NEPAL: PHOTOGRAPHS FROM THE ROOF OF THE WORLD
NEPAL: PHOTOGRAPHS FROM THE ROOD OF THE WORLD
It’s a country we visited back in 2016, just one year after the devastating series of earthquakes and tremors that rocked the Kathmandu Valley and beyond.
We saw a country that was desperately trying to attract foreign tourists back to its high-altitude trekking in the Everest and Annapurna regions. To once again explore its cultural riches along the Kathmandu Valley. And to venture to its lesser-visited wilderness and jungle areas in the south.
Indeed it enjoyed a measure of success in that international tourist numbers more than doubled between 2015 and 2019, before collapsing in 2020 when the pandemic hit.
But now, as the country struggles to contain a new surge of COVID-19 cases, it arguably faces an even bigger challenge in attracting back such numbers in the foreseeable future. Which would be a shame, because it’s a country with a lot to offer anyone who enjoys spectacular scenery and immersing themselves in a culture rich in tradition and incredible architecture.
So it’s with this in mind that we’ve put together some of our favourite photographs from our 2016 visit to give you an insight into the country. And perhaps inspire you to consider Nepal as one of your post-COVID destinations of choice.
Obviously, the difficult terrain would have hampered recovery. But, as a result of political squabbling and a lack of local government infrastructure, the worldwide relief aid that poured into the country didn’t materialise where it was most needed. Something we heard a lot from people we spoke to in Bhaktapur, back in 2016.
Known as “The City Of The Temples”, Bhaktapur was recognised before the earthquake as perhaps Nepal’s best-preserved ancient city. Something we tried to picture as we wandered around the rubble-strewn lanes, where bricks from demolished buildings were stacked loosely in anticipation of their restoration at some point in the future.
And in Bhaktapur, perhaps the most famous example of a Newãr window in the entire Kathmandu Valley is the 15th-Century Peacock Window. Which looked in remarkable condition considering that the wall it’s surrounded by was damaged by the earthquake and had to be rebuilt.
Alas, it suffered major damage to the gilded tower that sits above its whitewashed dome, so wasn’t open when we visited. However, the bustling atmosphere in the circular perimeter surrounding it was still as vibrant as we could have imagined. The sight of monks in their orange and maroon robes. The sweet smell of burning incense. And the din coming from helpful locals as they stood in line to ferry building materials up to the stupa’s dome.
It actually reopened in November 2016 after a restoration cost of $2.1m, including an extra 30kg of gold.
We caught a photograph of this monk gathering “alms” – a practice that comes from the disciplinary rules for monks that include only being allowed to eat what is offered in their bowls each morning as part of their “alms rounds”.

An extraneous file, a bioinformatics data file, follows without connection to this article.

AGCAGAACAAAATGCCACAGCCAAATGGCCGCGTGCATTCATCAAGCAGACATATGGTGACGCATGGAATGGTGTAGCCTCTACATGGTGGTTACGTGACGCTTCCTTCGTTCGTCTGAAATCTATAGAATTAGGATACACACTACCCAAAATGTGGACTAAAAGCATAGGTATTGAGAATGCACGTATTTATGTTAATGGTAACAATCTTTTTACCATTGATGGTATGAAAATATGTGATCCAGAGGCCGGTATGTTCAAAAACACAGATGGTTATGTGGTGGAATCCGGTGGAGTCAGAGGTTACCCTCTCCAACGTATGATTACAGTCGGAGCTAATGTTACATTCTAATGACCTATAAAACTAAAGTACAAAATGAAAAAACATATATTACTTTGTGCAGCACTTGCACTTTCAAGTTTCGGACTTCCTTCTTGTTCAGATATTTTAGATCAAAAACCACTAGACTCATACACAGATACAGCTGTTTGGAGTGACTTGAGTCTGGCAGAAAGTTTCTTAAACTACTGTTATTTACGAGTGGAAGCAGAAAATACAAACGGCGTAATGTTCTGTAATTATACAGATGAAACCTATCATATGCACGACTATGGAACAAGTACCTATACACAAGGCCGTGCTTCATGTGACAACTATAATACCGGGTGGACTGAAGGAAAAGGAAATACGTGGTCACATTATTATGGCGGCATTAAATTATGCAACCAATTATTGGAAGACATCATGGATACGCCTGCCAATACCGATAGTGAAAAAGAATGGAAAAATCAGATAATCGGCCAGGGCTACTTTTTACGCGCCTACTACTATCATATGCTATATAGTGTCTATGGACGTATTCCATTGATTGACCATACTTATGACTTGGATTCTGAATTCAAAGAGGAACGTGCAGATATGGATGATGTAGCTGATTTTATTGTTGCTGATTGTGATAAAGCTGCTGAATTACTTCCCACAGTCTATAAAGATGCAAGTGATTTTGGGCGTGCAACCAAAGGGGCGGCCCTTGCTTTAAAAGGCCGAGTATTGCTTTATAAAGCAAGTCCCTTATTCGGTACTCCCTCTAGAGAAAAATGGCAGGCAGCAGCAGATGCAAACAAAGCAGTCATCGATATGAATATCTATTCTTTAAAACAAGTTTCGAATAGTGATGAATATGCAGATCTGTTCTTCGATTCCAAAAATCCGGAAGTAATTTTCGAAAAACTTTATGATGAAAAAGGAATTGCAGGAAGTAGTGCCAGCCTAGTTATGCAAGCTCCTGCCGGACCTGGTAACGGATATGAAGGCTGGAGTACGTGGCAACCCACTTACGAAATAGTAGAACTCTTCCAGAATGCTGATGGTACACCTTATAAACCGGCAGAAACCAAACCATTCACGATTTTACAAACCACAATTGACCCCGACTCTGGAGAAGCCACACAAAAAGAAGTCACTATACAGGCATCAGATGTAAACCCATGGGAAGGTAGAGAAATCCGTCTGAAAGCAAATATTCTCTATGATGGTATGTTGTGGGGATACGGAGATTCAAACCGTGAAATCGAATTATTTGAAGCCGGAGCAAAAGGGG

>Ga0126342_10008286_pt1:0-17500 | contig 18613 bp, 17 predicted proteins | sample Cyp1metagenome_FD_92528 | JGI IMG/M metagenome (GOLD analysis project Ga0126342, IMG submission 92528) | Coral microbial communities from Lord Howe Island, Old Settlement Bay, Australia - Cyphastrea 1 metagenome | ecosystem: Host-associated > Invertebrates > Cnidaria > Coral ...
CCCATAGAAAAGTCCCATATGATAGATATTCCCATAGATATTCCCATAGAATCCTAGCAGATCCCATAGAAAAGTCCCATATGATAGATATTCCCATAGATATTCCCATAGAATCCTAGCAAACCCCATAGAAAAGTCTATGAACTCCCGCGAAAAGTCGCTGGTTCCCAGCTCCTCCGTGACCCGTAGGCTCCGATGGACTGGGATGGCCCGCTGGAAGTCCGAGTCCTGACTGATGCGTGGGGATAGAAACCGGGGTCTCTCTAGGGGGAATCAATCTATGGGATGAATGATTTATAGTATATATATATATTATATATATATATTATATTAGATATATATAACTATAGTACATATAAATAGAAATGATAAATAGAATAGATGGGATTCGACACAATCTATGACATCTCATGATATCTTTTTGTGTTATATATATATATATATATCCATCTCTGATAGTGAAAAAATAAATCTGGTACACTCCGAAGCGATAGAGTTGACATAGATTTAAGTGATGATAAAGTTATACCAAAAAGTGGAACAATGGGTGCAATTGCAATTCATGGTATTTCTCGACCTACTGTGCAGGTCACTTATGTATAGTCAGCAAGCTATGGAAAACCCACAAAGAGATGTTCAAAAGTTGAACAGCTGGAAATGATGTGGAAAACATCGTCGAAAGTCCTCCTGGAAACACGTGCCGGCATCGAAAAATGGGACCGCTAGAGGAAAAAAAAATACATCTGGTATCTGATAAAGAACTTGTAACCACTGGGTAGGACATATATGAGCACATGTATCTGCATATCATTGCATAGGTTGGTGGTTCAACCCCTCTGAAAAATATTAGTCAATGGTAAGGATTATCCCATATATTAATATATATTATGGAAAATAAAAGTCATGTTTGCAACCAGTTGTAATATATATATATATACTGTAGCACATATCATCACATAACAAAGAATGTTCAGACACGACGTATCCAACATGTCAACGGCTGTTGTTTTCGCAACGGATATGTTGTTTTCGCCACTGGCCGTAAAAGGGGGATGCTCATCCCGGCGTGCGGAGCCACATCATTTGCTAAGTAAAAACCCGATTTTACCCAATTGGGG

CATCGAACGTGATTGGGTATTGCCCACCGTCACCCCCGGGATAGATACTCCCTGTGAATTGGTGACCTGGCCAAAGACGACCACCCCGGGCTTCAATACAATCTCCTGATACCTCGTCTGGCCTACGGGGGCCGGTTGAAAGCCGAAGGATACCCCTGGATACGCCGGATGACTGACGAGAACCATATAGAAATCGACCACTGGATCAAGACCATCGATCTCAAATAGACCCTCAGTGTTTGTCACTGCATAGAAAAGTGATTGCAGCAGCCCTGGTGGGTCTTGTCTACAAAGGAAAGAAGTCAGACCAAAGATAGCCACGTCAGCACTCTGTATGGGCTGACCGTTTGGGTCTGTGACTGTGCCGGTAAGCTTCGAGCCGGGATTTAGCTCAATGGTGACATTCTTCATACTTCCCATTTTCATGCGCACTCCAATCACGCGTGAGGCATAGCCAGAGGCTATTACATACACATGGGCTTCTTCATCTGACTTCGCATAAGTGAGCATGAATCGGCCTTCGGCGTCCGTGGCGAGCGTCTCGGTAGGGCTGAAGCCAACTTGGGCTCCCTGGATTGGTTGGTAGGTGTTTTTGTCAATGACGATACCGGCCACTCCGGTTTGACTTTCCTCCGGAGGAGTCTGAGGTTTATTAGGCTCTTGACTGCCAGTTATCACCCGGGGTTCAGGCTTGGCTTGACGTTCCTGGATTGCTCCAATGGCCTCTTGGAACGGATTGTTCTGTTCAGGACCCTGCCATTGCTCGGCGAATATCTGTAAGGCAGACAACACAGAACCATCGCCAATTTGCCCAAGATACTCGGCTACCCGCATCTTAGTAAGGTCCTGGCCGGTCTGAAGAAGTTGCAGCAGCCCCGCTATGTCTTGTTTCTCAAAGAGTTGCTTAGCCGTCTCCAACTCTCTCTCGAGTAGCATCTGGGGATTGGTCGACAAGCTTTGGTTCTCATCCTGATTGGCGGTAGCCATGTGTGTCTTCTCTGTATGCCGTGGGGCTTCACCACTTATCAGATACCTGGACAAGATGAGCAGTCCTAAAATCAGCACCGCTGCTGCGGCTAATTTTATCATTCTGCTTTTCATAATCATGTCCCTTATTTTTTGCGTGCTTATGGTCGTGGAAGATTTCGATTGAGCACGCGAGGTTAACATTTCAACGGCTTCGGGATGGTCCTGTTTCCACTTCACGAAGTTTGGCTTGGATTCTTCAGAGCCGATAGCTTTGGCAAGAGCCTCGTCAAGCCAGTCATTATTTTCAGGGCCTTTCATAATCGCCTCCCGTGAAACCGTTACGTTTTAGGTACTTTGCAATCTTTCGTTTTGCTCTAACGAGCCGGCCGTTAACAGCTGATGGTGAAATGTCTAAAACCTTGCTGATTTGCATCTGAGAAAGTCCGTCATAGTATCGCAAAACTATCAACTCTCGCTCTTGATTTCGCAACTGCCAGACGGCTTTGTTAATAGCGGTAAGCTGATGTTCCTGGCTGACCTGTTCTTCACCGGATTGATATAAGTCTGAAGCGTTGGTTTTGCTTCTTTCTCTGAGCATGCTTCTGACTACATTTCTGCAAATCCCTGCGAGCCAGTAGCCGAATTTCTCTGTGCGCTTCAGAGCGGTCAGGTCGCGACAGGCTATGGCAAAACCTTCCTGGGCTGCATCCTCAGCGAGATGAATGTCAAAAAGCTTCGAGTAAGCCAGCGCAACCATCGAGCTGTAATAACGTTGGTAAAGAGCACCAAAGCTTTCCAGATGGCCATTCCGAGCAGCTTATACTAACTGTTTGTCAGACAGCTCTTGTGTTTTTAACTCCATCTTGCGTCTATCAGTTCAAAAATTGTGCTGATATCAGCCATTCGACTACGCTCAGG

Trekking to Khopra Danda
In truth, we probably chose the wrong time of year to do it as the May weather was typically blighted by a constant haze which rendered visibility of the mountains almost impossible until we climbed above a certain altitude.
But once we rose above the haze, the full glory of spring in the Himalayas presented itself. Beginning with the colourful rhododendrons which carpeted the hillsides with their blooms of red, pink, white and magenta.
Happily, the Khopra Danda trek was almost devoid of other people. Better still, we had the additional trail to the remote Khayar Lake at 4800 metres all to ourselves. And, after all that haze, the sight of the snow-covered Annapurna range reaching high into the cloudless blue sky made all the effort to get there worthwhile.
But we were even more excited about trying yak’s cheese. Which turned out to be rather like Dutch Gouda instead of the soft goat’s cheese texture we’d been expecting. Nevertheless, it was an unexpected treat to break up the daily ritual of eating rice, lentils and vegetables.
We managed to get a photograph of this one as he grazed to the side of a larger herd.
The fact that our daily feast of Daal Bhat (lentil curry served with rice, vegetables, pickle and a papadom) came with unlimited top-ups was a quantity-over-quality bonus. And the ravioli-like momos – served with a spicy sauce – was a lunchtime favourite.
But our most memorable dish was the simple breakfast we enjoyed on our terrace in the lovely village of Ghandruk. Consisting of a small bowl of lentil soup and a freshly prepared circle of wheat, millet and corn Gunung bread – shallow-fried and hot – it was a taste sensation.
But, more than anything, we’d love to think that the people of Nepal can come out of the current dire situation with a renewed sense of hope and optimism. Especially if international tourism returns to the same levels as it was before.
That won’t be easy for sure. The double whammy of the earthquake and the pandemic is a body blow that will be hard to recover from. But, for a nation that sits proudly on the rooftop of the world, it’s something that must happen as soon as it’s safe enough to do so.
Hi, we’re Ian and Nicky, an English couple on a voyage of discovery around the world, and this blog is designed to reflect what we see, think and do. Actually, we’d like to think it also provides information, entertainment and inspiration for other “mature” travellers, too. So please feel free to pour yourself a glass of something suitably chilled and take a look around.